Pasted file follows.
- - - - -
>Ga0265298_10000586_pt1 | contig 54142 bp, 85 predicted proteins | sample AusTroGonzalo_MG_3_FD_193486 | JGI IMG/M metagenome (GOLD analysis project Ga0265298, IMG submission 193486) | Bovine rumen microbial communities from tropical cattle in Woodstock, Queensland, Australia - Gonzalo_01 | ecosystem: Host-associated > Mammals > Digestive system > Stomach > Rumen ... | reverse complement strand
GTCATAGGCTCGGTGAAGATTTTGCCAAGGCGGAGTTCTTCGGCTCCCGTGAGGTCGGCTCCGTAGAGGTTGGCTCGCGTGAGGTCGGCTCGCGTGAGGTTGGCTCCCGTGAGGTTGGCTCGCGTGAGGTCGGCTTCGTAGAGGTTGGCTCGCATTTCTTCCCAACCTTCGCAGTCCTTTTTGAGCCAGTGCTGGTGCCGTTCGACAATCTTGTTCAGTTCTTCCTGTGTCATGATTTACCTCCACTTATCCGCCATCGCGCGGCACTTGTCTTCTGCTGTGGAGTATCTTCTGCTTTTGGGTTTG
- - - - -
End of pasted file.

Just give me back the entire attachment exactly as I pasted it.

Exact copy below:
>Ga0265298_10000586_pt1 | contig 54142 bp, 85 predicted proteins | sample AusTroGonzalo_MG_3_FD_193486 | JGI IMG/M metagenome (GOLD analysis project Ga0265298, IMG submission 193486) | Bovine rumen microbial communities from tropical cattle in Woodstock, Queensland, Australia - Gonzalo_01 | ecosystem: Host-associated > Mammals > Digestive system > Stomach > Rumen ... | reverse complement strand
GTCATAGGCTCGGTGAAGATTTTGCCAAGGCGGAGTTCTTCGGCTCCCGTGAGGTCGGCTCCGTAGAGGTTGGCTCGCGTGAGGTCGGCTCGCGTGAGGTTGGCTCCCGTGAGGTTGGCTCGCGTGAGGTCGGCTTCGTAGAGGTTGGCTCGCATTTCTTCCCAACCTTCGCAGTCCTTTTTGAGCCAGTGCTGGTGCCGTTCGACAATCTTGTTCAGTTCTTCCTGTGTCATGATTTACCTCCACTTATCCGCCATCGCGCGGCACTTGTCTTCTGCTGTGGAGTATCTTCTGCTTTTGGGTTTG